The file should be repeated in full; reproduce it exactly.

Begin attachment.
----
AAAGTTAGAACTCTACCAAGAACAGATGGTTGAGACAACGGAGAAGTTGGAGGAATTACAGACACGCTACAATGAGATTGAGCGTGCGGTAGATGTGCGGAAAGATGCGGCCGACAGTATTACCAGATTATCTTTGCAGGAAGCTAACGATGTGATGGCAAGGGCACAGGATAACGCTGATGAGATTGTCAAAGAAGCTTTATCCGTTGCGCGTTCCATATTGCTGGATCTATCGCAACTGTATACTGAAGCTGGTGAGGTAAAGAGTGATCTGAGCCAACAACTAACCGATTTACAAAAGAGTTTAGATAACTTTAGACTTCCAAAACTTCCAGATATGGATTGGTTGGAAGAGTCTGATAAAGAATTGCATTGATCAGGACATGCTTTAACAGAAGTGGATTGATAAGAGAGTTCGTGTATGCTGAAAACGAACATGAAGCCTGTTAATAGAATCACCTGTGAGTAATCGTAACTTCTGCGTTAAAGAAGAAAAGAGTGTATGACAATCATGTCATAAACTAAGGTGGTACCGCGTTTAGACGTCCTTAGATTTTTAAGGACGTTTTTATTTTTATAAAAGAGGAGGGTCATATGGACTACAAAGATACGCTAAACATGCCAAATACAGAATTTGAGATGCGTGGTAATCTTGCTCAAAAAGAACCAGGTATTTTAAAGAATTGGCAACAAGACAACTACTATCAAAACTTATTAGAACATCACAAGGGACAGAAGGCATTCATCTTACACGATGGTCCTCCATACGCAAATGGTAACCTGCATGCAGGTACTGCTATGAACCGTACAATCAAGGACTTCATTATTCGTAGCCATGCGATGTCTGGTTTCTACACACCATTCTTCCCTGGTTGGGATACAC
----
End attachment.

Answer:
AAAGTTAGAACTCTACCAAGAACAGATGGTTGAGACAACGGAGAAGTTGGAGGAATTACAGACACGCTACAATGAGATTGAGCGTGCGGTAGATGTGCGGAAAGATGCGGCCGACAGTATTACCAGATTATCTTTGCAGGAAGCTAACGATGTGATGGCAAGGGCACAGGATAACGCTGATGAGATTGTCAAAGAAGCTTTATCCGTTGCGCGTTCCATATTGCTGGATCTATCGCAACTGTATACTGAAGCTGGTGAGGTAAAGAGTGATCTGAGCCAACAACTAACCGATTTACAAAAGAGTTTAGATAACTTTAGACTTCCAAAACTTCCAGATATGGATTGGTTGGAAGAGTCTGATAAAGAATTGCATTGATCAGGACATGCTTTAACAGAAGTGGATTGATAAGAGAGTTCGTGTATGCTGAAAACGAACATGAAGCCTGTTAATAGAATCACCTGTGAGTAATCGTAACTTCTGCGTTAAAGAAGAAAAGAGTGTATGACAATCATGTCATAAACTAAGGTGGTACCGCGTTTAGACGTCCTTAGATTTTTAAGGACGTTTTTATTTTTATAAAAGAGGAGGGTCATATGGACTACAAAGATACGCTAAACATGCCAAATACAGAATTTGAGATGCGTGGTAATCTTGCTCAAAAAGAACCAGGTATTTTAAAGAATTGGCAACAAGACAACTACTATCAAAACTTATTAGAACATCACAAGGGACAGAAGGCATTCATCTTACACGATGGTCCTCCATACGCAAATGGTAACCTGCATGCAGGTACTGCTATGAACCGTACAATCAAGGACTTCATTATTCGTAGCCATGCGATGTCTGGTTTCTACACACCATTCTTCCCTGGTTGGGATACAC